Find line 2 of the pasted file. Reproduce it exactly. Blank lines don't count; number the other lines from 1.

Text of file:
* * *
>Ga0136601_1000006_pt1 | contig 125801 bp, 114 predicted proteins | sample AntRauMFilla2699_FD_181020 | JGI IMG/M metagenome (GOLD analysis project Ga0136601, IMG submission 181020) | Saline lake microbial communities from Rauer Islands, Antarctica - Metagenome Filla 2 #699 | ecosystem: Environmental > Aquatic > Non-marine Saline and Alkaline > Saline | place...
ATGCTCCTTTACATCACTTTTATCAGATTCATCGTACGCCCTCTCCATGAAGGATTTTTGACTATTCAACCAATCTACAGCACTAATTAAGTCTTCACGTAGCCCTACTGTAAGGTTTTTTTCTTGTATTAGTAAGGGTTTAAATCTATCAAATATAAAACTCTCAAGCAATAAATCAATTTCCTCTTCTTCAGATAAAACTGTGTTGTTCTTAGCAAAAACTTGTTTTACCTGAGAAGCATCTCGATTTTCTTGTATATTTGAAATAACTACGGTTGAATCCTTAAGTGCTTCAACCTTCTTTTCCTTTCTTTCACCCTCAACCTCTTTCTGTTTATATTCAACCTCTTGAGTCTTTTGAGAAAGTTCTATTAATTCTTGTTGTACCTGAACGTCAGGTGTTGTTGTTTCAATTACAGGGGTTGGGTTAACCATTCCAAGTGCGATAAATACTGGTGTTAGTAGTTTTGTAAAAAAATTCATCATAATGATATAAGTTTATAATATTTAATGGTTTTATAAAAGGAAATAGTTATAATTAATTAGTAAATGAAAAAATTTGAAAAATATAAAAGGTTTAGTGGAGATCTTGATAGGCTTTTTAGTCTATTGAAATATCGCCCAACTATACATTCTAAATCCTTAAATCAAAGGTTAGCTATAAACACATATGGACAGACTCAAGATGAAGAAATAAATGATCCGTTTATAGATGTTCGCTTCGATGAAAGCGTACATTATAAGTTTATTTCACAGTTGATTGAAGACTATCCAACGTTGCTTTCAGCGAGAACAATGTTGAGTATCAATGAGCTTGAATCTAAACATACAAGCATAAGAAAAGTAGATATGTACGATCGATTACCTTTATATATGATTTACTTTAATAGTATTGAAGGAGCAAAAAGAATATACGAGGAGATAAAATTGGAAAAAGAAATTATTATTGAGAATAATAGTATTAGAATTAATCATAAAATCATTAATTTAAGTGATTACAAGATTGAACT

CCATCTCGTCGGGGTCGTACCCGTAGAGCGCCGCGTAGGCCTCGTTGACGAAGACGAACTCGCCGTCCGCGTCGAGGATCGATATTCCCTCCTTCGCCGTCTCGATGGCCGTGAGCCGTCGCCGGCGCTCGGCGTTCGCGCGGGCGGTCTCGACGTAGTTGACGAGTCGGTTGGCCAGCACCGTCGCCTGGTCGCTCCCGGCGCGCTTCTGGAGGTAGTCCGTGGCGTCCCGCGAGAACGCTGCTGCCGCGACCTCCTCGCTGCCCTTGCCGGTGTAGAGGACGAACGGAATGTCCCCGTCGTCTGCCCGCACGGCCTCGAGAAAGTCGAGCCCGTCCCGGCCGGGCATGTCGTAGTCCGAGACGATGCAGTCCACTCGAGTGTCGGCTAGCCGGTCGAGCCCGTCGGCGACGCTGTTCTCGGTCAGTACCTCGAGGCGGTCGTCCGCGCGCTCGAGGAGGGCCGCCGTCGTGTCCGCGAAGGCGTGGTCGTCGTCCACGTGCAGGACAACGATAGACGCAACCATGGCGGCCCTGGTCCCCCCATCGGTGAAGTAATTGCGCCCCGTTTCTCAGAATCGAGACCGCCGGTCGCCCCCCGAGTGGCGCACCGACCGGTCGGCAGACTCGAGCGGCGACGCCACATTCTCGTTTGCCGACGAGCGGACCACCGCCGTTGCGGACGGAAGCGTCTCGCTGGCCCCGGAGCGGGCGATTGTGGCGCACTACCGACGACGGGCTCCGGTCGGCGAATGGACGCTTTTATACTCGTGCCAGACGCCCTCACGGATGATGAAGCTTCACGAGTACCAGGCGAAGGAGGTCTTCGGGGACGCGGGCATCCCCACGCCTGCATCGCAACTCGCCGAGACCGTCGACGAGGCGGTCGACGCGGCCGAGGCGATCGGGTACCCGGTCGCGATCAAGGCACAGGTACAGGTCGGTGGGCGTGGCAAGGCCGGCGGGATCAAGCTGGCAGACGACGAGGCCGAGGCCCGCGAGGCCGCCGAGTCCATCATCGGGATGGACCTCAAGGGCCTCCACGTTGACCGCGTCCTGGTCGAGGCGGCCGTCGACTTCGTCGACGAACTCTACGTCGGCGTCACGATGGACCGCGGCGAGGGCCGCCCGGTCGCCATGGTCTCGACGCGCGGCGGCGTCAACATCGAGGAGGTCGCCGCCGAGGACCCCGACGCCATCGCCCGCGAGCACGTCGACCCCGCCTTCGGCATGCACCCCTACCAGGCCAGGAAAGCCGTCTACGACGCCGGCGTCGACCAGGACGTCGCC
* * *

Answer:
ATGCTCCTTTACATCACTTTTATCAGATTCATCGTACGCCCTCTCCATGAAGGATTTTTGACTATTCAACCAATCTACAGCACTAATTAAGTCTTCACGTAGCCCTACTGTAAGGTTTTTTTCTTGTATTAGTAAGGGTTTAAATCTATCAAATATAAAACTCTCAAGCAATAAATCAATTTCCTCTTCTTCAGATAAAACTGTGTTGTTCTTAGCAAAAACTTGTTTTACCTGAGAAGCATCTCGATTTTCTTGTATATTTGAAATAACTACGGTTGAATCCTTAAGTGCTTCAACCTTCTTTTCCTTTCTTTCACCCTCAACCTCTTTCTGTTTATATTCAACCTCTTGAGTCTTTTGAGAAAGTTCTATTAATTCTTGTTGTACCTGAACGTCAGGTGTTGTTGTTTCAATTACAGGGGTTGGGTTAACCATTCCAAGTGCGATAAATACTGGTGTTAGTAGTTTTGTAAAAAAATTCATCATAATGATATAAGTTTATAATATTTAATGGTTTTATAAAAGGAAATAGTTATAATTAATTAGTAAATGAAAAAATTTGAAAAATATAAAAGGTTTAGTGGAGATCTTGATAGGCTTTTTAGTCTATTGAAATATCGCCCAACTATACATTCTAAATCCTTAAATCAAAGGTTAGCTATAAACACATATGGACAGACTCAAGATGAAGAAATAAATGATCCGTTTATAGATGTTCGCTTCGATGAAAGCGTACATTATAAGTTTATTTCACAGTTGATTGAAGACTATCCAACGTTGCTTTCAGCGAGAACAATGTTGAGTATCAATGAGCTTGAATCTAAACATACAAGCATAAGAAAAGTAGATATGTACGATCGATTACCTTTATATATGATTTACTTTAATAGTATTGAAGGAGCAAAAAGAATATACGAGGAGATAAAATTGGAAAAAGAAATTATTATTGAGAATAATAGTATTAGAATTAATCATAAAATCATTAATTTAAGTGATTACAAGATTGAACT